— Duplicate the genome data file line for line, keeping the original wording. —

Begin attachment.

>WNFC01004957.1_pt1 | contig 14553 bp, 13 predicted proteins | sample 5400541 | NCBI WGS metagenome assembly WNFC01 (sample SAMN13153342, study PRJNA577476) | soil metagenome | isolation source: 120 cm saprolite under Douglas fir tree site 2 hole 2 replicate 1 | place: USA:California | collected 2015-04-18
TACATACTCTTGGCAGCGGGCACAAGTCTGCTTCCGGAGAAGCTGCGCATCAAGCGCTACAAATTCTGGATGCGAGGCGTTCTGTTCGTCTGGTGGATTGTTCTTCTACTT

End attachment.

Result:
>WNFC01004957.1_pt1 | contig 14553 bp, 13 predicted proteins | sample 5400541 | NCBI WGS metagenome assembly WNFC01 (sample SAMN13153342, study PRJNA577476) | soil metagenome | isolation source: 120 cm saprolite under Douglas fir tree site 2 hole 2 replicate 1 | place: USA:California | collected 2015-04-18
TACATACTCTTGGCAGCGGGCACAAGTCTGCTTCCGGAGAAGCTGCGCATCAAGCGCTACAAATTCTGGATGCGAGGCGTTCTGTTCGTCTGGTGGATTGTTCTTCTACTT